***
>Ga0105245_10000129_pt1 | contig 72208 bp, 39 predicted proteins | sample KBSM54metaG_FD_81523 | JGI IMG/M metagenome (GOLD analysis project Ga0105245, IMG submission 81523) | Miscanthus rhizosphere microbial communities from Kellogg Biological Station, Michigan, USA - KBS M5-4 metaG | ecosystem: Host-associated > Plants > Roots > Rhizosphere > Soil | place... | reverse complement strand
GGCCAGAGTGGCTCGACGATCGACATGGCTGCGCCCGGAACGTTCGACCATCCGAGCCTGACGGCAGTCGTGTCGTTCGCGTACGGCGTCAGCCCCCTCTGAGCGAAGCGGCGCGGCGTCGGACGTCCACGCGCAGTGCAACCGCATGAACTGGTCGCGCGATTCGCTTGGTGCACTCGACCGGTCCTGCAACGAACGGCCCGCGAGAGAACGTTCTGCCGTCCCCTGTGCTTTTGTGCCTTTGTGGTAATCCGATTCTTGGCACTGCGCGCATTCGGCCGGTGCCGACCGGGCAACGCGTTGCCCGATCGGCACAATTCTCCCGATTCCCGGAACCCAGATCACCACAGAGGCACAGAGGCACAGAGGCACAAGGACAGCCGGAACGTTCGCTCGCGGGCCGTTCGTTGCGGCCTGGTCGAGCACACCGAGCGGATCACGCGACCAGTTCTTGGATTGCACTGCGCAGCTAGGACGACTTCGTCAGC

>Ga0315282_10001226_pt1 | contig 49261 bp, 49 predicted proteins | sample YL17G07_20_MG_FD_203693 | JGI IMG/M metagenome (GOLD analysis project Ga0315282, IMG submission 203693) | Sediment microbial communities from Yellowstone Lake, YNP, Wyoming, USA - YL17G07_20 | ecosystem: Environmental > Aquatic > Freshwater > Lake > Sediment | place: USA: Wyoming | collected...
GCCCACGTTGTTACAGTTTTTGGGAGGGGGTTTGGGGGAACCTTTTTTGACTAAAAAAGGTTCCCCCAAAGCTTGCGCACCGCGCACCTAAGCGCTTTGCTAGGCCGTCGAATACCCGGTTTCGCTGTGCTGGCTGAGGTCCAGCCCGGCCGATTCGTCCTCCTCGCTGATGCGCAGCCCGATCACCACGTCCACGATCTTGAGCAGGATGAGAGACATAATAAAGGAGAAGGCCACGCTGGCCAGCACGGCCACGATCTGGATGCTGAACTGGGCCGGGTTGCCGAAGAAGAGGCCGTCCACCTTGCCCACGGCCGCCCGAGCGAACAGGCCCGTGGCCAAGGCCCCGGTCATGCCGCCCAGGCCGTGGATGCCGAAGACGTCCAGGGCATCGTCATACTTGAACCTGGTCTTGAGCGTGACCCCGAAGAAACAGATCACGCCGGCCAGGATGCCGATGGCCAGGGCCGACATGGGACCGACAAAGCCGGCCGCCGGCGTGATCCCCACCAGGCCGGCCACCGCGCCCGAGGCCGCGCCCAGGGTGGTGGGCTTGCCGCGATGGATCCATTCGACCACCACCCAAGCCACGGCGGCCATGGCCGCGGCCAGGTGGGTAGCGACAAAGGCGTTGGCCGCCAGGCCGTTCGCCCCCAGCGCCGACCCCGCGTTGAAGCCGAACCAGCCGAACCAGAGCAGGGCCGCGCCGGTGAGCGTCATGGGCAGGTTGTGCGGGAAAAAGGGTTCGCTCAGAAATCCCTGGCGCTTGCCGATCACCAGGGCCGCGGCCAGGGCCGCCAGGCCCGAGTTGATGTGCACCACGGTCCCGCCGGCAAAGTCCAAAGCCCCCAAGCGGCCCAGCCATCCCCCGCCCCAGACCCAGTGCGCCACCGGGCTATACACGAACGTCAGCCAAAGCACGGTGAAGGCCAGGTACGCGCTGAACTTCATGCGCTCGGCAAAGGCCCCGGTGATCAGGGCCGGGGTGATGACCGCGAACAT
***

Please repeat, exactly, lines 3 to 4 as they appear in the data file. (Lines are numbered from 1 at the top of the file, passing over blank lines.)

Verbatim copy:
>Ga0315282_10001226_pt1 | contig 49261 bp, 49 predicted proteins | sample YL17G07_20_MG_FD_203693 | JGI IMG/M metagenome (GOLD analysis project Ga0315282, IMG submission 203693) | Sediment microbial communities from Yellowstone Lake, YNP, Wyoming, USA - YL17G07_20 | ecosystem: Environmental > Aquatic > Freshwater > Lake > Sediment | place: USA: Wyoming | collected...
GCCCACGTTGTTACAGTTTTTGGGAGGGGGTTTGGGGGAACCTTTTTTGACTAAAAAAGGTTCCCCCAAAGCTTGCGCACCGCGCACCTAAGCGCTTTGCTAGGCCGTCGAATACCCGGTTTCGCTGTGCTGGCTGAGGTCCAGCCCGGCCGATTCGTCCTCCTCGCTGATGCGCAGCCCGATCACCACGTCCACGATCTTGAGCAGGATGAGAGACATAATAAAGGAGAAGGCCACGCTGGCCAGCACGGCCACGATCTGGATGCTGAACTGGGCCGGGTTGCCGAAGAAGAGGCCGTCCACCTTGCCCACGGCCGCCCGAGCGAACAGGCCCGTGGCCAAGGCCCCGGTCATGCCGCCCAGGCCGTGGATGCCGAAGACGTCCAGGGCATCGTCATACTTGAACCTGGTCTTGAGCGTGACCCCGAAGAAACAGATCACGCCGGCCAGGATGCCGATGGCCAGGGCCGACATGGGACCGACAAAGCCGGCCGCCGGCGTGATCCCCACCAGGCCGGCCACCGCGCCCGAGGCCGCGCCCAGGGTGGTGGGCTTGCCGCGATGGATCCATTCGACCACCACCCAAGCCACGGCGGCCATGGCCGCGGCCAGGTGGGTAGCGACAAAGGCGTTGGCCGCCAGGCCGTTCGCCCCCAGCGCCGACCCCGCGTTGAAGCCGAACCAGCCGAACCAGAGCAGGGCCGCGCCGGTGAGCGTCATGGGCAGGTTGTGCGGGAAAAAGGGTTCGCTCAGAAATCCCTGGCGCTTGCCGATCACCAGGGCCGCGGCCAGGGCCGCCAGGCCCGAGTTGATGTGCACCACGGTCCCGCCGGCAAAGTCCAAAGCCCCCAAGCGGCCCAGCCATCCCCCGCCCCAGACCCAGTGCGCCACCGGGCTATACACGAACGTCAGCCAAAGCACGGTGAAGGCCAGGTACGCGCTGAACTTCATGCGCTCGGCAAAGGCCCCGGTGATCAGGGCCGGGGTGATGACCGCGAACAT